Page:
When I was 20, a junior in college, I suffered from chronic and persistent headaches. Headaches that were debilitating enough to create enough concern that my parents had me travel between Harrisonburg, VA and Monmouth County, NJ for doctor's visits multiple times throughout the academic year. After CAT scans and MRI's, the neurologist, radiologist, internist, and endocrinologist all concluded the same thing --- I was in perfect health and the only thing causing my headaches was STRESS. I was prescribed a stronger version of Tylenol and sent back to school.


When I was 23, 2 years out of college, living in New York City and working in the Music Industry, I found myself in doctor's offices again. This time for digestive problems. After endoscopies and colonoscopies (and confirmation of lactose intolerance), I found myself in the same place I was 3 years earlier...a perfectly healthy digestive system (aside from the confirmed intolerane for lactoce). Only this time they gave me a low-dose anti-anxiety (seratonin reuptake inhibitor) medicine which was moonlighting as a treatment for IBS at the time. My wonderful GI doctor (Dr. Joseph Felder) advised me to make some lifestyle changes and suggested that I only stay on the medication for 3 months, as it was simply a "band-aid" and wouldn't fix the inherent cause of my digestive problems. Always a good student and good patient, I followed the doctor's orders. I immediately set out to make some lifestyle changes and marked my calendar for 3 months in the future.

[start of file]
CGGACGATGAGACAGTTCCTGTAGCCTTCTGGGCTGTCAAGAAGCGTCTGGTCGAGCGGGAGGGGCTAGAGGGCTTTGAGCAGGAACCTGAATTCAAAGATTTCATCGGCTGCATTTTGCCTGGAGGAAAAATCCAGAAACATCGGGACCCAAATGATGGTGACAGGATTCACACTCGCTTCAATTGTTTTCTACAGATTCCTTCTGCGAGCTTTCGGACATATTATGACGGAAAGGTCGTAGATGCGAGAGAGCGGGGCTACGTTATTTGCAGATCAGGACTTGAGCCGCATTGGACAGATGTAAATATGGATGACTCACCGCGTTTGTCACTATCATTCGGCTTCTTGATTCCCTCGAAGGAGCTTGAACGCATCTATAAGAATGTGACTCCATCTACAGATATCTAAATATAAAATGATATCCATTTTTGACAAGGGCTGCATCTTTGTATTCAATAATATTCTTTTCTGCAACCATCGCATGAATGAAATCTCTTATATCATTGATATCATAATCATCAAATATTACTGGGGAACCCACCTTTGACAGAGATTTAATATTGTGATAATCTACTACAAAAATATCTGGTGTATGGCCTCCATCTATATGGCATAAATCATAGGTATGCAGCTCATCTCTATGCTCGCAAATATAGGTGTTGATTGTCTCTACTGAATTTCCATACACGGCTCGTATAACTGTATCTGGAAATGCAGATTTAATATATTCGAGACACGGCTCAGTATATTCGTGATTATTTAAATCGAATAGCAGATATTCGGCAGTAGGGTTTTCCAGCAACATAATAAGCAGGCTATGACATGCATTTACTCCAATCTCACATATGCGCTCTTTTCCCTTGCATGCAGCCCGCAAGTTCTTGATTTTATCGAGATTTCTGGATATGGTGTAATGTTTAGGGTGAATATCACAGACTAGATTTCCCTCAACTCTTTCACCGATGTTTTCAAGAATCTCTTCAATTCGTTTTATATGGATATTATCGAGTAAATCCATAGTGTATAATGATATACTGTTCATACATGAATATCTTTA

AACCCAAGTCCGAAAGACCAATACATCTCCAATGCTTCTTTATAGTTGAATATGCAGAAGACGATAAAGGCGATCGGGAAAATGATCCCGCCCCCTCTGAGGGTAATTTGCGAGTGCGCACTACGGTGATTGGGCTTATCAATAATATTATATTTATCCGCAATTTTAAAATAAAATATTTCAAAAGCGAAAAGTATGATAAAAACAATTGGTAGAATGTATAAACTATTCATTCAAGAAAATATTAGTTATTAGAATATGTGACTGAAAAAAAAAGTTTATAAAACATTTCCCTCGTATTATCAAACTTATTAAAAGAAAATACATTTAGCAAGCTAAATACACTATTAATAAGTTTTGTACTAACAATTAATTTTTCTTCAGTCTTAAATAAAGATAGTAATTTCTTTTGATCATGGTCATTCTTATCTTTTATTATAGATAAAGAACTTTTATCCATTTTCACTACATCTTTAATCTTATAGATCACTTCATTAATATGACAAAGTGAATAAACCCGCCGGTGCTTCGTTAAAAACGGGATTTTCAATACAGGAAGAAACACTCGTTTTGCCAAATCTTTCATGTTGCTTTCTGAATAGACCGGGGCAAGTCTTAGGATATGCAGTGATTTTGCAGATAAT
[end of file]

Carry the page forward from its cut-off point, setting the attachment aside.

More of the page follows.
How did I begin managing my own stress?

Although I first practiced physical yoga when I was a freshman in college, the philosophical components had always peaked my curiousity from a young age. And now, as a twenty-something struggling to be "mindful" and suffering from pretty strong anxiety, I began to recall some of the philosophical lessons I learned in the past. I studied Buddhist texts - this helped a lot. I started working out daily. And I started going to Yoga classes consistently.